Losing a loved one can be incredibly challenging. Whether you’ve lost a parent, sibling, friend, grandparent, or even a pet, it’s completely normal to want extra support in coping with your grief. A therapist can help you work through your grief and develop healthy coping mechanisms for your emotions.

Safe space

Your relationship with your therapist is unlike any other relationship in your life. By design, the therapy relationship is entirely one-sided and focuses on you and your needs alone. Many people don’t have another space like this where they can freely process complex thoughts and emotions without judgment. Therapy can be an incredible source of support unlike any other in your life.

Additional factors to consider

If you decide to explore therapy despite not having a mental health condition, there are some things that you will want to consider:

Insurance: In the United States, while many insurance plans include coverage for mental health treatment, insurers also typically require the provider to make a formal diagnosis. Without a diagnosable mental health condition, you might have a more challenging time getting therapy covered by insurance and may have to pay for sessions out-of-pocket.

Setting Goals: Regardless of why you’re seeking therapy, it’s always important to identify clear goals with your therapist. This helps ensure you’re on the same page and allows you to measure progress. For someone with depression or anxiety, a common goal might be to reduce these symptoms, but therapy goals might be less obvious for someone without a mental health condition. Consider what you hope to achieve by seeking therapy and work with your therapist to articulate those goals.

You don’t need to be suffering or at your wit’s end before you decide to go to therapy. You might have thoughts like “I can handle this on my own” or “Other people probably need help more than me.” Instead of carrying on as is and struggling on your own, push yourself to consider how therapy might help make things easier. It’s okay to ask for help and seek the support of a therapist, even if you don’t have a mental health condition.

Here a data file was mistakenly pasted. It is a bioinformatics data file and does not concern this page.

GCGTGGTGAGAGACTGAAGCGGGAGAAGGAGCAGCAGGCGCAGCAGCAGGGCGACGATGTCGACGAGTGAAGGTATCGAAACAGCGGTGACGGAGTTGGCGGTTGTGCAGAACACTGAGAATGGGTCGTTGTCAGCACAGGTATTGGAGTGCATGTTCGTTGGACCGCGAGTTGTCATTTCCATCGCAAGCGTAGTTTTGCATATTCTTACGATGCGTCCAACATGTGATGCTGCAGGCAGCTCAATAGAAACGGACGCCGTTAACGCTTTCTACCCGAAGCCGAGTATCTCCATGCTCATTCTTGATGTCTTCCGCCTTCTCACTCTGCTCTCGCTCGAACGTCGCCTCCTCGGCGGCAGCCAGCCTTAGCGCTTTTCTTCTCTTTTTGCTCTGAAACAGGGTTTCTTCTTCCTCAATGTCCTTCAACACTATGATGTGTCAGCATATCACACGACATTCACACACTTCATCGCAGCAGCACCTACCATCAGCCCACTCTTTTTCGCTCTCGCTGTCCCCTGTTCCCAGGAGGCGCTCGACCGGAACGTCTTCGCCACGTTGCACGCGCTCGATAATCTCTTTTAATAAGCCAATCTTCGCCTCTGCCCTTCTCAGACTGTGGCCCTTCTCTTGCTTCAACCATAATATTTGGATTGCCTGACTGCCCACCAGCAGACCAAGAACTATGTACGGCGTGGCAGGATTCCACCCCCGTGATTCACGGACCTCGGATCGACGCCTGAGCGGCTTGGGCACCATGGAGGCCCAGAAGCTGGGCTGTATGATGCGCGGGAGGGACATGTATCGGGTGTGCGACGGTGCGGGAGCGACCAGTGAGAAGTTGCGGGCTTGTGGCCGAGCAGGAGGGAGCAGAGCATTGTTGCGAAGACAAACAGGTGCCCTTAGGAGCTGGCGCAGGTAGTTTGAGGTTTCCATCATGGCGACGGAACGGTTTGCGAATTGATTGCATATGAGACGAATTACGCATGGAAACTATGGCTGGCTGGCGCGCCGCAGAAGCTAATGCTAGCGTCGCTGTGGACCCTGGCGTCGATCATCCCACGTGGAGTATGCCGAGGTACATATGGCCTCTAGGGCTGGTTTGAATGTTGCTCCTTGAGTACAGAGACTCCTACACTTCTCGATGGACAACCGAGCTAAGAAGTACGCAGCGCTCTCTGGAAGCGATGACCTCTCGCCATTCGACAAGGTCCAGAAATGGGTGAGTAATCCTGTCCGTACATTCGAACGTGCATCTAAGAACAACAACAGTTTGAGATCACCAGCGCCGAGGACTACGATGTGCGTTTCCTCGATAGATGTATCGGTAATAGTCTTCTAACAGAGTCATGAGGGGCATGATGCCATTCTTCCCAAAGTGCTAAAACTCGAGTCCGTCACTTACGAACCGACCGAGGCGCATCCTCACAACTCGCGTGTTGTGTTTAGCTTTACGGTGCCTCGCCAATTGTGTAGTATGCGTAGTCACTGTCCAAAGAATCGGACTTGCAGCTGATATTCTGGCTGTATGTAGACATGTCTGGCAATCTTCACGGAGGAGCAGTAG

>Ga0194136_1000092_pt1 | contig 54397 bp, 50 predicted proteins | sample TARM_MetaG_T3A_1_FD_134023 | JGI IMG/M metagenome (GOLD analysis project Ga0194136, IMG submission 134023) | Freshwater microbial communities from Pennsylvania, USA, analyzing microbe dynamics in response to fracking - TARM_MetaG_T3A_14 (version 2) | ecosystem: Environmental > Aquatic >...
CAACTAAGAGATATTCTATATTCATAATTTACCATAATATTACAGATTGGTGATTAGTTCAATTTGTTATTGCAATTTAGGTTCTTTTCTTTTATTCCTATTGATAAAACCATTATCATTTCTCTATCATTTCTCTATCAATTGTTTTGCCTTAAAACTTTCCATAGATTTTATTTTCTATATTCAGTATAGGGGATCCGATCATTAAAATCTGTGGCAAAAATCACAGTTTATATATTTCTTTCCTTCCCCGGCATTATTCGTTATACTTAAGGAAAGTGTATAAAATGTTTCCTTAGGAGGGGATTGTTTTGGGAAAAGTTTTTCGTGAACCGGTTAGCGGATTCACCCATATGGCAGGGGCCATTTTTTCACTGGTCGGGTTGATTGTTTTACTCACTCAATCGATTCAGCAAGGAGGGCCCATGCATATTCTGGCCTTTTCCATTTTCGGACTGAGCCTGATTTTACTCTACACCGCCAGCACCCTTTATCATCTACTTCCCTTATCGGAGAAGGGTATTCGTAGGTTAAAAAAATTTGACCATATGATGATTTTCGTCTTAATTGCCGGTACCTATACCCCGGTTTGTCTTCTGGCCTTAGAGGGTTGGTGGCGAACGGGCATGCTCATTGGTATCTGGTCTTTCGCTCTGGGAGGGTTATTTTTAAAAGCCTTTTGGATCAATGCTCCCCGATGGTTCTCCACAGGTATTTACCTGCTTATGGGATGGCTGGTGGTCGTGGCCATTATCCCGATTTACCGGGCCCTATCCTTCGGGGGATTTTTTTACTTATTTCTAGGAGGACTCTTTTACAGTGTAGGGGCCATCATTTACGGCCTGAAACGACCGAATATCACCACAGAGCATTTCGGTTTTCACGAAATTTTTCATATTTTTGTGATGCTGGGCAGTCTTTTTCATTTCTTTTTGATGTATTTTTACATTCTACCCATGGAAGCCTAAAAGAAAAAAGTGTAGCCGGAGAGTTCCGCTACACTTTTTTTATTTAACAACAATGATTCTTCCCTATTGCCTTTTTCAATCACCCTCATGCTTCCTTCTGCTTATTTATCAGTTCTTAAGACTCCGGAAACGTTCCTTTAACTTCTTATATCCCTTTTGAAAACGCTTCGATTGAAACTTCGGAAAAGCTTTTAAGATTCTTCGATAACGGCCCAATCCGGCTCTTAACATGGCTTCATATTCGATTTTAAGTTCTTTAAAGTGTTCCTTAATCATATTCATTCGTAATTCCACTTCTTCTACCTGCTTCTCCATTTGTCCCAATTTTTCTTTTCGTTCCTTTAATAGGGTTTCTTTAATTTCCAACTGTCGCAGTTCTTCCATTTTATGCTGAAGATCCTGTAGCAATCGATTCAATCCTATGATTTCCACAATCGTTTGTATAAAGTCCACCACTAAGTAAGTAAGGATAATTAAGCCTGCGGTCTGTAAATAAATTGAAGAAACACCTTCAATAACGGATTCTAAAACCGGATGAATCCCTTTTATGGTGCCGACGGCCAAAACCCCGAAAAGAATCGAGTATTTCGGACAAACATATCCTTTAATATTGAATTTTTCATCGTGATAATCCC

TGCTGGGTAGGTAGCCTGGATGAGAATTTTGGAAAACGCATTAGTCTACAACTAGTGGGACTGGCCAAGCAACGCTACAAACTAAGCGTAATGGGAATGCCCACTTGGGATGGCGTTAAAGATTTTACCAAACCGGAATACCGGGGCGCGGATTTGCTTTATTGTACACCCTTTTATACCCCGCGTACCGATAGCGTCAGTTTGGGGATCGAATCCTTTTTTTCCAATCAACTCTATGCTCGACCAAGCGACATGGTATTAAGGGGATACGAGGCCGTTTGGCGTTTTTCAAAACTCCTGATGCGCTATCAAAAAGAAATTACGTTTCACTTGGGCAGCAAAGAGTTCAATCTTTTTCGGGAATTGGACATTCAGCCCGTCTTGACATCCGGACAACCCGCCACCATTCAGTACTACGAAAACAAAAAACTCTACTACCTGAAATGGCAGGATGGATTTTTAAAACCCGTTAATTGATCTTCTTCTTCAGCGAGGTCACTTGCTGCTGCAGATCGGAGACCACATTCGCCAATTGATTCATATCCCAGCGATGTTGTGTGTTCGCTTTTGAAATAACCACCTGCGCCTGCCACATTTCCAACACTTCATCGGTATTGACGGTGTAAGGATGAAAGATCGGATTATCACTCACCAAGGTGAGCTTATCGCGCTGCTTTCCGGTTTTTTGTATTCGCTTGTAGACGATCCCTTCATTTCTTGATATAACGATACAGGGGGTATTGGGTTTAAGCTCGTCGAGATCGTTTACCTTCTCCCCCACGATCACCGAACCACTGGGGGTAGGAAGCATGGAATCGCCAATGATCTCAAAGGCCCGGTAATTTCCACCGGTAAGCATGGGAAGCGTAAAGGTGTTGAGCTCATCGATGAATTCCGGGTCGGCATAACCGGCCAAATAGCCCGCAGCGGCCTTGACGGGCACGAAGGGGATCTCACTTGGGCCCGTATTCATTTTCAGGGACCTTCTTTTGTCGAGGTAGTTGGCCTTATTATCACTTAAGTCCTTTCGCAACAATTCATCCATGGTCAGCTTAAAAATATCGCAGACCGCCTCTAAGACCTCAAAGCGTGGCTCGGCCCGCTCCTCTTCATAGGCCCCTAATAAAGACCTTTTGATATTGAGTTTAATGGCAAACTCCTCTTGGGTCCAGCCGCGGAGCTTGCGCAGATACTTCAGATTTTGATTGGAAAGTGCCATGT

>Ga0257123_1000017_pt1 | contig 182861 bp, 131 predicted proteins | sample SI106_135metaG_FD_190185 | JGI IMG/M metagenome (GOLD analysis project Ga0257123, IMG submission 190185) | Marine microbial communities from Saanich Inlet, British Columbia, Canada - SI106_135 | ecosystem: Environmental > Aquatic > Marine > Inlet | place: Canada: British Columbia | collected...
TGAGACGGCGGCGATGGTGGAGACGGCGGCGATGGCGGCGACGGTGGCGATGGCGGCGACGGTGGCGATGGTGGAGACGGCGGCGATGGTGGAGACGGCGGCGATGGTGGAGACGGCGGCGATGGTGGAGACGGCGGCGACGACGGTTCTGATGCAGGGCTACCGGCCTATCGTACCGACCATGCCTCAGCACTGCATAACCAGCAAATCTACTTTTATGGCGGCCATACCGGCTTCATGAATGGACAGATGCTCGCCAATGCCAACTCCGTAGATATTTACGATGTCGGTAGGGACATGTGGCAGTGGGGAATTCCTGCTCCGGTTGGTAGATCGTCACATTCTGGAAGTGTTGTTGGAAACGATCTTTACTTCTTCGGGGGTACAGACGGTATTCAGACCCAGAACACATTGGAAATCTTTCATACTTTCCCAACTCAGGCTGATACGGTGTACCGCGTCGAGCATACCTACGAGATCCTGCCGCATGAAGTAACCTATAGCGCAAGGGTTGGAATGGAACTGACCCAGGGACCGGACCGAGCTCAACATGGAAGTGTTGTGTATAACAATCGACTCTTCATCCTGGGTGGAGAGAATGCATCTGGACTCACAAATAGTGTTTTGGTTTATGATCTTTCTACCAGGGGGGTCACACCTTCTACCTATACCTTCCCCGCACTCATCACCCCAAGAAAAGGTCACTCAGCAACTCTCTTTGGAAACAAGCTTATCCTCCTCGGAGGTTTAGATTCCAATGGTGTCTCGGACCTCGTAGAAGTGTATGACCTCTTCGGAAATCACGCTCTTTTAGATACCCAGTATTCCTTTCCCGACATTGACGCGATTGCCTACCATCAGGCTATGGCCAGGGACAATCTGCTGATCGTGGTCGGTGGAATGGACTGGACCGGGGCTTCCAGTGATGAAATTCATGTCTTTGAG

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Comments

Sam Andrews
prefix 1 year ago
Oh, dear. One of my wife's nieces has been suffering from anxiety since getting her first period a few weeks ago. Maybe you were right after all when you suggested that reaching out to a therapist can actually improve the state of our mental health in the long run. Okay, I'm going to share this article with her and advise her to call a counselor right away to help her out.
Jake Williams
prefix 1 year ago
Amazing article explaining when to see a psychologist. It's excellent that you pointed out that in addition to stress-related problems, if a person is experiencing sleep problems, a qualified psychologist could suggest a promising therapeutic plan to address the issue. This is great, and given that I frequently experience sleep and anxiety issues, I'll most definitely schedule an appointment with a psychologist soon. Thanks.
Lily Bridgers
prefix 1 year ago
I appreciate you bringing up that working with a therapist may help you develop these abilities, whether you want to enhance your communication skills, boost your self-esteem, or simply grow more comfortable having unpleasant discussions. I'm hoping she'll get help because my adoptive child has terrible anxiety. She will benefit from understanding all she is going through, therefore I'm taking her to a narcissistic abuse therapist since I believe it will help her.
Shammy P
prefix 1 year ago
You got my attention when you said that a therapist could help you find ways to cope with stress, especially if your stress levels become too high. This reminds me of a close friend of mine who has been complaining about sleepless nights for the past two weeks due to work-related stress. Her work and life quality started to become affected due to sleep deprivation problems, so it will make sense for her to see a reliable psychologist.